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11 July 2022

Private Island

James Meek’s 2014 book Private Island is an engaging critical examination of the history and effects of privatization in the UK. In this context, privatization is when a government sells an asset, company, or entire industry it has previously owned and managed. Though privatization has a huge impact on how we access things like energy, water, housing, healthcare, transportation, and post, it’s not widely discussed or understood.

Private Island focuses on the UK, where privatization was pursued aggressively by Margaret Thatcher’s government in the 1980s and has continued since. The book’s UK-centric analysis is interesting for its own sake, but it also illustrates a number of principles that apply more generally. These principles highlight challenges associated with the privatization of public utilities, i.e. essential infrastructure.

Broadly speaking, we can consider infrastructure essential if it is necessary to maintain a society’s standard of living, it requires technical expertise to operate, and people are obliged to use it. This definition is fuzzy, and different people are likely to have different ideas about what constitutes essential infrastructure. A particular industry can also have essential and non-essential segments. For example, low-cost housing might be considered essential infrastructure while luxury housing isn’t. The challenges discussed below don’t necessarily apply to non-essential industries or infrastructure.

When governments privatize essential infrastructure, they’re selling a significant amount of control over their citizens. People are obliged to use the privatized services, many of which are naturally monopolistic, making it hard for other businesses to compete. Privatization also tends to be accompanied by a light-touch regulatory policy, which leaves privatized companies with a lot of control over how their services are administered.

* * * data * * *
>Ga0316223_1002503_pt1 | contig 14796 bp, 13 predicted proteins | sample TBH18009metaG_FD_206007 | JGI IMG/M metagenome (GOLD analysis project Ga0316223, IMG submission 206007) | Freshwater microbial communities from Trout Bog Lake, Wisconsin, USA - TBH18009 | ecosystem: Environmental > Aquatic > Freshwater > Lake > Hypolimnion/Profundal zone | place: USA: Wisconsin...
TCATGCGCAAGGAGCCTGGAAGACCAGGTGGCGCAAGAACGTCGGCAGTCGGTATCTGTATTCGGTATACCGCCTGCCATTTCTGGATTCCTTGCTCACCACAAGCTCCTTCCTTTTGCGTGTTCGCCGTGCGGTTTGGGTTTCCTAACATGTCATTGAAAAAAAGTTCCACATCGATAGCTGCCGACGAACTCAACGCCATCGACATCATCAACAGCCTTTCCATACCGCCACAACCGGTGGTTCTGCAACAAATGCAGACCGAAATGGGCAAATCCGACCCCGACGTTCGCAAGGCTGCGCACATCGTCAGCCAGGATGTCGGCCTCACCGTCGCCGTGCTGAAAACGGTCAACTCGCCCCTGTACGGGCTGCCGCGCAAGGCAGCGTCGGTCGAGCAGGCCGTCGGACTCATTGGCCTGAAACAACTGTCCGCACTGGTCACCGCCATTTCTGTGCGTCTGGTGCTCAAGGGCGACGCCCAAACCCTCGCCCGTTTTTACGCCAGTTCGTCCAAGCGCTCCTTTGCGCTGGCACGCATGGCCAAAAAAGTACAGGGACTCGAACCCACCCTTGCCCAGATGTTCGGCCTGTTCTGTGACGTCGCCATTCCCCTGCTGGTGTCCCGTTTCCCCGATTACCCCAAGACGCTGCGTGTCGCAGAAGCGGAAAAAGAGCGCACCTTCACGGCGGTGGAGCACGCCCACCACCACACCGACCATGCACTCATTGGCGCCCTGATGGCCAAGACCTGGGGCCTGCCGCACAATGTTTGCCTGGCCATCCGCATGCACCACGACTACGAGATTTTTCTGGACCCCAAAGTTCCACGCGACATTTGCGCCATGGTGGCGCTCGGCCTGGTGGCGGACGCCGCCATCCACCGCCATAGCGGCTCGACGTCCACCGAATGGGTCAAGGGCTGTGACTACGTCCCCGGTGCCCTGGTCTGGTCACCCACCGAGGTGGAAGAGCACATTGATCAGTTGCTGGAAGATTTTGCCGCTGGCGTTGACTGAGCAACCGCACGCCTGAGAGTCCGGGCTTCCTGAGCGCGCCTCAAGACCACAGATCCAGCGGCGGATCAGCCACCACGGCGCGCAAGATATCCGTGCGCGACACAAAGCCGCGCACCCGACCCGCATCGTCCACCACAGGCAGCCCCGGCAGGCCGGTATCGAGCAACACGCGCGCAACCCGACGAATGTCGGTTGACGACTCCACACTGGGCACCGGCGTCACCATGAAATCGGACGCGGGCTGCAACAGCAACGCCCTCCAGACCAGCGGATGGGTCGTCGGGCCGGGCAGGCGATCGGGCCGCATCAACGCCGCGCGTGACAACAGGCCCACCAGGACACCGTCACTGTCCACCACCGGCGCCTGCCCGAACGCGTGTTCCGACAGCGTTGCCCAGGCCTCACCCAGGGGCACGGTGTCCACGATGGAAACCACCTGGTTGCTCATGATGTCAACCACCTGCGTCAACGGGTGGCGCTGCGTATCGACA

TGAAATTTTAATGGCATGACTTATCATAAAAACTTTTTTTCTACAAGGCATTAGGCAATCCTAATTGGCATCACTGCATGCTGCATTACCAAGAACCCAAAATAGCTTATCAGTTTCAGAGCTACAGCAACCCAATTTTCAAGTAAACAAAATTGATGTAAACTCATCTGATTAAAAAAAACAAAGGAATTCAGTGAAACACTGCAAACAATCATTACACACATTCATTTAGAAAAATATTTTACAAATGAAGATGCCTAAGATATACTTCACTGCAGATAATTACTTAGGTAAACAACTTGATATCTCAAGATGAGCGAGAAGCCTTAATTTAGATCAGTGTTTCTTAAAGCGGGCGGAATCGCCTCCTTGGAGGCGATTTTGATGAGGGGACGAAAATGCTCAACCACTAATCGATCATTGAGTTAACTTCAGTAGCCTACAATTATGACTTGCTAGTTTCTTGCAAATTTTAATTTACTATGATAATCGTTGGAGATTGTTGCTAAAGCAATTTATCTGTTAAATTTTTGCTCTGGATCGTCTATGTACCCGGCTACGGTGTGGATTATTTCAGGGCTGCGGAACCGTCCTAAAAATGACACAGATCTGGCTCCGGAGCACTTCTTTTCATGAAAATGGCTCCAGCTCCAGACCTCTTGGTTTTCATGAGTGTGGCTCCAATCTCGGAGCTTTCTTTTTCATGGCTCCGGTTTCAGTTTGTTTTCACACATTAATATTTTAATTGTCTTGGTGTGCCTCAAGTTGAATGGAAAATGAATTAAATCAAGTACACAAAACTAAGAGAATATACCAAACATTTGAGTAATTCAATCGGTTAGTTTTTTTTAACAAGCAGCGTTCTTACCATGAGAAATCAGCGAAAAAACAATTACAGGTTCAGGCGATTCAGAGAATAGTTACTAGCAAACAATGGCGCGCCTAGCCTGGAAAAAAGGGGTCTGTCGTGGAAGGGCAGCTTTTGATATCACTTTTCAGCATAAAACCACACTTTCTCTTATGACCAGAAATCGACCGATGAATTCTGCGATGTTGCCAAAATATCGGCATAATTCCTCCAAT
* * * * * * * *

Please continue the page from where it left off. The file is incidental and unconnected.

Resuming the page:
A government that doesn’t manage critical infrastructure eventually loses the expertise to regulate it effectively. Private Island’s analysis of many privatized industries in the UK clearly demonstrates this fact. Such a government would struggle to take over, or re-nationalize, an essential industry in crisis. This is a strategic failure: it entails a dependence on private organizations for society to function at a basic level. These private organizations might even be owned by foreign entities. For example, over ten percent of Great Britain’s electricity supply is currently managed by Électricité de France, a company wholly owned by the French state, and a huge proportion of essential infrastructure across industries in the UK is owned by private foreign investors.

Supporters of privatization say that it allows all citizens to benefit by becoming small shareholders of utility companies. However, history shows that even when shares are given directly to employees or the general public, privatization ultimately leads to consolidation. Consider post-Soviet states, in which a small number of people came to own virtually all privatized utilities. Or Thames Water, which was listed on the London Stock Exchange when it was privatized in 1989 and is now privately owned by a small consortium of international investors, including the sovereign wealth funds of China and Abu Dhabi.

Proponents also say that privatization leads to greater efficiency and better services. However, private ownership isn’t inherently more efficient than governmental ownership, nor is the opposite true. Both can be highly effective, and both have issues that prevent them from completely serving the public interest, i.e. providing the best and most efficient service possible.